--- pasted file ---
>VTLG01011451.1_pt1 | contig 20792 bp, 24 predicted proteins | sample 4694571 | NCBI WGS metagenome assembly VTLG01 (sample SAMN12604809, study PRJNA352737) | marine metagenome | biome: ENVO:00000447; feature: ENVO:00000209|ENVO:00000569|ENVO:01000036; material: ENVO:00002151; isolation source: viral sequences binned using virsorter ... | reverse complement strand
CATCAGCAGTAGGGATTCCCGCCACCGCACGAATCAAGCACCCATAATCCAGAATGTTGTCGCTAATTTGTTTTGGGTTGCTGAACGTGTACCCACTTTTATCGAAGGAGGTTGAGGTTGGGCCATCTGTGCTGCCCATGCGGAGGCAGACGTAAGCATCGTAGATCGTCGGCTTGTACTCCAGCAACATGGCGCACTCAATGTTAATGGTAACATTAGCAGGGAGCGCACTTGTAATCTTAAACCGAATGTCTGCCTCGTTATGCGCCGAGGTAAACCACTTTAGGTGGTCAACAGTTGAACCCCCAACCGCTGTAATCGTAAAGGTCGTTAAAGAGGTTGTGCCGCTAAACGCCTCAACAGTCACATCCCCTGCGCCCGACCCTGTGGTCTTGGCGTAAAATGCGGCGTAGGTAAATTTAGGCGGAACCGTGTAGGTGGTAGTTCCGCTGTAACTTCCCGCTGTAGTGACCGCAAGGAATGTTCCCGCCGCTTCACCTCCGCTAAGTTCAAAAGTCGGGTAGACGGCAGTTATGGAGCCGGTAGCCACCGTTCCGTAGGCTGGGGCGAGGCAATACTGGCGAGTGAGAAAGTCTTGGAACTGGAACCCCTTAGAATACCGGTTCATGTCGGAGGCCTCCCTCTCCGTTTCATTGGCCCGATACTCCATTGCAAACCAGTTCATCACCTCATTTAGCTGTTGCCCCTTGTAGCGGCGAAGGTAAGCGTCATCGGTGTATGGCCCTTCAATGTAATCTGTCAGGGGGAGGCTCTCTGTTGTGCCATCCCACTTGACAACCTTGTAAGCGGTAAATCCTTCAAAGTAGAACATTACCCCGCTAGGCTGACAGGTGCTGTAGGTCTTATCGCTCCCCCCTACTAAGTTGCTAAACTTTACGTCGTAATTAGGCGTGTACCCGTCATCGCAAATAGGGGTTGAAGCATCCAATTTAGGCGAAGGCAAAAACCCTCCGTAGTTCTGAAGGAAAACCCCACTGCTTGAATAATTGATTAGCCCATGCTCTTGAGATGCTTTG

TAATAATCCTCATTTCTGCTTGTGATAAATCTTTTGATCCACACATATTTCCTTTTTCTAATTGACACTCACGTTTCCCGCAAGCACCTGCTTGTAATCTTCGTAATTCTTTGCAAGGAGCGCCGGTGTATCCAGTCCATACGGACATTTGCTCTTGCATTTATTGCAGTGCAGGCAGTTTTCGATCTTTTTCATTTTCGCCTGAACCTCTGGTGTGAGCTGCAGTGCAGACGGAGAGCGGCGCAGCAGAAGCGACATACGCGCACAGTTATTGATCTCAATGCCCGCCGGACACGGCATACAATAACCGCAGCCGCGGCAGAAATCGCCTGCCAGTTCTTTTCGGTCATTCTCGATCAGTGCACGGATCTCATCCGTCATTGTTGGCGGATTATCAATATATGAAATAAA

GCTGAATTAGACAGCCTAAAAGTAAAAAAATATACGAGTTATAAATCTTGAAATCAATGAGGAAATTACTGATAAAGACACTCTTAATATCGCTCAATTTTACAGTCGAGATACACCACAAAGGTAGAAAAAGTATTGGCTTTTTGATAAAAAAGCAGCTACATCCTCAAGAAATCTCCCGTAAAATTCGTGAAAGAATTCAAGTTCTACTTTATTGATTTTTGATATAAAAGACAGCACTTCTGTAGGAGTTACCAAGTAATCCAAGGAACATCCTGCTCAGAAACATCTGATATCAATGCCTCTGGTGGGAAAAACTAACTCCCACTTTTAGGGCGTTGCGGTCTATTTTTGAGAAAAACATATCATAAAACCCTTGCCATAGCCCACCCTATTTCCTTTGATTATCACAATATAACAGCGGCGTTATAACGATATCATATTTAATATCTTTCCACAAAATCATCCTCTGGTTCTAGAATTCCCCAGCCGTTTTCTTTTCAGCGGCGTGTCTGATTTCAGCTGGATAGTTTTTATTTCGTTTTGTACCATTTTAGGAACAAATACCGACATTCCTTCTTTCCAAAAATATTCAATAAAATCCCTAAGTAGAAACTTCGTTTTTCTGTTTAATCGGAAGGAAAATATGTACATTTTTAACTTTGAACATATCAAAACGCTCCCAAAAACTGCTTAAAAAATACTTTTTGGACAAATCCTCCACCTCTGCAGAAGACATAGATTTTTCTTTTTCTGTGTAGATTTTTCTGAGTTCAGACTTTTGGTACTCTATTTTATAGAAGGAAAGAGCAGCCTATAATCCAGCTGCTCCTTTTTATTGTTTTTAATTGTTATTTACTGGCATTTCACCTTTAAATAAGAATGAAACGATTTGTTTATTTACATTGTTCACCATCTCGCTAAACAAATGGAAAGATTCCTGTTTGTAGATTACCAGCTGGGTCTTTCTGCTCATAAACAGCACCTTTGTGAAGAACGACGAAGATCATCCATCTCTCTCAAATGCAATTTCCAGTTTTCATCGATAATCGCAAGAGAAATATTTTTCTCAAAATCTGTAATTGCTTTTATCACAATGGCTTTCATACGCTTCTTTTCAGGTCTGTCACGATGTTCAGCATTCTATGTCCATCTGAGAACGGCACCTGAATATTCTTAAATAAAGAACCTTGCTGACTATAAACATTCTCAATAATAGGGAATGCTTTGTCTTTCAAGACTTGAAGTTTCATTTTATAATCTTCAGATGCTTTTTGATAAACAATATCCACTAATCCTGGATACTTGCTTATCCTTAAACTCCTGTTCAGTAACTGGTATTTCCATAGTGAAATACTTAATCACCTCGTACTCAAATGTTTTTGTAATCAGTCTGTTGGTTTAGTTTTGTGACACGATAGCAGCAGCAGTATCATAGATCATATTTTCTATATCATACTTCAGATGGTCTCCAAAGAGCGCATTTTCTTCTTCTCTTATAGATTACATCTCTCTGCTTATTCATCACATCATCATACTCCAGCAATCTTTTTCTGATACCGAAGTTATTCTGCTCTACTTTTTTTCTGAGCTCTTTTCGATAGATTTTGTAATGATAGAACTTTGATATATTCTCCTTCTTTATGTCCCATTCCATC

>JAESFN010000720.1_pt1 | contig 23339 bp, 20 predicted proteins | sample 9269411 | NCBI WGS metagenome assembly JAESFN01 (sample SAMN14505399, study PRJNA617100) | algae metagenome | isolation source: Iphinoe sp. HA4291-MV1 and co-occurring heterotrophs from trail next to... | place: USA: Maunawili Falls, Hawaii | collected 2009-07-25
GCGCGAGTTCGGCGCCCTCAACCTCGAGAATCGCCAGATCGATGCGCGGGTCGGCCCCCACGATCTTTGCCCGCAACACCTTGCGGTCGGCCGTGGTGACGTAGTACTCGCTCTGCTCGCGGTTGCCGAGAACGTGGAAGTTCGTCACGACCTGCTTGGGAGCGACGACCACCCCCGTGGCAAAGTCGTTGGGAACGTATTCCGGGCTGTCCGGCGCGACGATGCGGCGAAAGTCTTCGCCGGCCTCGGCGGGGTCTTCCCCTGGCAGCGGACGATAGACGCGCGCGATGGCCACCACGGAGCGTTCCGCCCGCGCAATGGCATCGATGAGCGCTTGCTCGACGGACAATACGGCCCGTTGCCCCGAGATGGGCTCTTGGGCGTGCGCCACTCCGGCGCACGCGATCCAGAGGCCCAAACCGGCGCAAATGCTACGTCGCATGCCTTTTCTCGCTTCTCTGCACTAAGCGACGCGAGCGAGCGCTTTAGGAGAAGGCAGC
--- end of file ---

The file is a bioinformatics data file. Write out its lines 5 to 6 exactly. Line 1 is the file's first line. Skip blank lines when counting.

>JAESFN010000720.1_pt1 | contig 23339 bp, 20 predicted proteins | sample 9269411 | NCBI WGS metagenome assembly JAESFN01 (sample SAMN14505399, study PRJNA617100) | algae metagenome | isolation source: Iphinoe sp. HA4291-MV1 and co-occurring heterotrophs from trail next to... | place: USA: Maunawili Falls, Hawaii | collected 2009-07-25
GCGCGAGTTCGGCGCCCTCAACCTCGAGAATCGCCAGATCGATGCGCGGGTCGGCCCCCACGATCTTTGCCCGCAACACCTTGCGGTCGGCCGTGGTGACGTAGTACTCGCTCTGCTCGCGGTTGCCGAGAACGTGGAAGTTCGTCACGACCTGCTTGGGAGCGACGACCACCCCCGTGGCAAAGTCGTTGGGAACGTATTCCGGGCTGTCCGGCGCGACGATGCGGCGAAAGTCTTCGCCGGCCTCGGCGGGGTCTTCCCCTGGCAGCGGACGATAGACGCGCGCGATGGCCACCACGGAGCGTTCCGCCCGCGCAATGGCATCGATGAGCGCTTGCTCGACGGACAATACGGCCCGTTGCCCCGAGATGGGCTCTTGGGCGTGCGCCACTCCGGCGCACGCGATCCAGAGGCCCAAACCGGCGCAAATGCTACGTCGCATGCCTTTTCTCGCTTCTCTGCACTAAGCGACGCGAGCGAGCGCTTTAGGAGAAGGCAGC